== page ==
Doctors should take the patient's serum transaminase levels before treatment starts, and at regular intervals throughout the first four months. Tests should then be carried out periodically to check for signs of liver disease. Signs to look out for include fatigue, vomiting, nausea, flu symptoms, jaundice, dark urine and abdominal pain.

Upon noticing any of the above symptoms of liver disease, the doctor should take the patient's ALT levels. If these levels have risen to double the normal level, the patient should stop taking bicalutamide immediately to prevent any further impact. Liver checks should be carried out regularly after that.


Patients taking bicalutamide may experience a reduced glucose tolerance. This can, in severe cases, lead to diabetes if left untreated. Patients should be closely monitored for a change in glucose levels throughout the treatment cycle.

Fertility and family planning

You should not attempt to father a child when taking this medication. This is because the medication can impact on the development of the fetus and therefore could lead to abnormalities at birth. If you are planning to start a family, you should wait until a few months after the end of your treatment.

Women and pregnancy

Bicalutamide should not be used to treat women. It is intended for male use only. The drug can also cause harm to a fetus if consumed by a pregnant woman.


There is no data to suggest any adverse impact on children. Due to the nature of the conditions that bicalutamide treats, it is generally not prescribed to children.

Other conditions

Patients should always tell their doctors if they are suffering from any other conditions. This is because there are some conditions that will not be compatible with bicalutamide - and the drug may end up making these conditions worse. It could also be dangerous for patients to take this drug when suffering from certain conditions. For example, those with diabetes could see their glucose tolerance decreasing to dangerously low levels. And those with liver problems could also be at a greater risk of developing liver failure. Keep a list of all conditions and other medications that you have, or have had in the past. Your doctor will be able to make a judgement on whether the drug is right for you.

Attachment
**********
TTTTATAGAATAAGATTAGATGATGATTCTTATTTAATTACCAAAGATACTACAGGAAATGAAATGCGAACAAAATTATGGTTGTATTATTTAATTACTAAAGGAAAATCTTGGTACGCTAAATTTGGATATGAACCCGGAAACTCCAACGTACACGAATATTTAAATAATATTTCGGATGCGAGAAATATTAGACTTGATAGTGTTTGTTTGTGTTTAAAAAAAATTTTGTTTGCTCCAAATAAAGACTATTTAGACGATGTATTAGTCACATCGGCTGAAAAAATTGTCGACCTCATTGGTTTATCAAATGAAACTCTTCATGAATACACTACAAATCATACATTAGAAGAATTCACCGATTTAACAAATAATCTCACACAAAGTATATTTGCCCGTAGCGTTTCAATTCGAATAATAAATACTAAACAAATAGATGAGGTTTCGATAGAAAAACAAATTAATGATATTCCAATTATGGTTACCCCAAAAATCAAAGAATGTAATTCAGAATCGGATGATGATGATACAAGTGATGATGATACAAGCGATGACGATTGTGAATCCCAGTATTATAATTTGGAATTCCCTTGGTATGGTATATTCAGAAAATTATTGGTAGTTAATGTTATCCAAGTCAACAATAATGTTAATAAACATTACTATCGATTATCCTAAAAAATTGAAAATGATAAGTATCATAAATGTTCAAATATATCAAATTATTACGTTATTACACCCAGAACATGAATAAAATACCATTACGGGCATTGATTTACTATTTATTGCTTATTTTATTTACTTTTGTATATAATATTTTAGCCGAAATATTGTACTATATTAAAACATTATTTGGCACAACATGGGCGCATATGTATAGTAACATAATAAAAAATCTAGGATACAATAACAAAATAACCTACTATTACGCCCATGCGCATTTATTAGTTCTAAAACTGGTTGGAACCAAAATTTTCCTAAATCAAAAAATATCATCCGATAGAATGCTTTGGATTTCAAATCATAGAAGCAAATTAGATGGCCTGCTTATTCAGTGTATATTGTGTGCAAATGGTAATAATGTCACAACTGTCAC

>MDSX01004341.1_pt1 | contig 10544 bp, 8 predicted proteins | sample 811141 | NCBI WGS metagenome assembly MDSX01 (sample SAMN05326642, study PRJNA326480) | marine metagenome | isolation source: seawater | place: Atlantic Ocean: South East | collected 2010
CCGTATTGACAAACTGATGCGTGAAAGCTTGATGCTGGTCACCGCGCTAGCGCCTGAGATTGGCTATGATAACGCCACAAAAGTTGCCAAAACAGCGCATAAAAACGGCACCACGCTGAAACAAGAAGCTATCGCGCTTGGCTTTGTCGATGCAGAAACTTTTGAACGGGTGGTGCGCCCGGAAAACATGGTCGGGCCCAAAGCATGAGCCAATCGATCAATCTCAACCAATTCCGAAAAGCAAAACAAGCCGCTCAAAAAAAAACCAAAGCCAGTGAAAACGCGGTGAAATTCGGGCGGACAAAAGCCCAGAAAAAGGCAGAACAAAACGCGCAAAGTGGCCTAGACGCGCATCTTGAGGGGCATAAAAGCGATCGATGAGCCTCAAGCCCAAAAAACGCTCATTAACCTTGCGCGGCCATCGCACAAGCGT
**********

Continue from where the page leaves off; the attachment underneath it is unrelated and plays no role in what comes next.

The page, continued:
There are no special instructions for storage of this medication. However, it should always be stored out of the reach of children. Consumption by children or by those for whom the medication was not prescribed can be highly dangerous. More than 60,000 children in the United States are admitted to emergency rooms per year as a result of taking medication that was not meant for them. Always keep medication in the box it was supplied in and preferably in a locked cupboard.

Keep the medication at room temperature and keep it away from direct light sources and damp conditions.


Always dispose of medication that has gone out of date. Do not take medication that has passed its expiry date. Instead, you should dispose of it safely. Do not attempt to ground tablets or flush them down the sink or toilet. Instead, take them out of the packet, put them into a plastic bag that can be sealed tightly shut, and then mix them with a substance such as cat litter, used coffee beans or soil or dirt. Then tightly close the bag and put it in your trash can.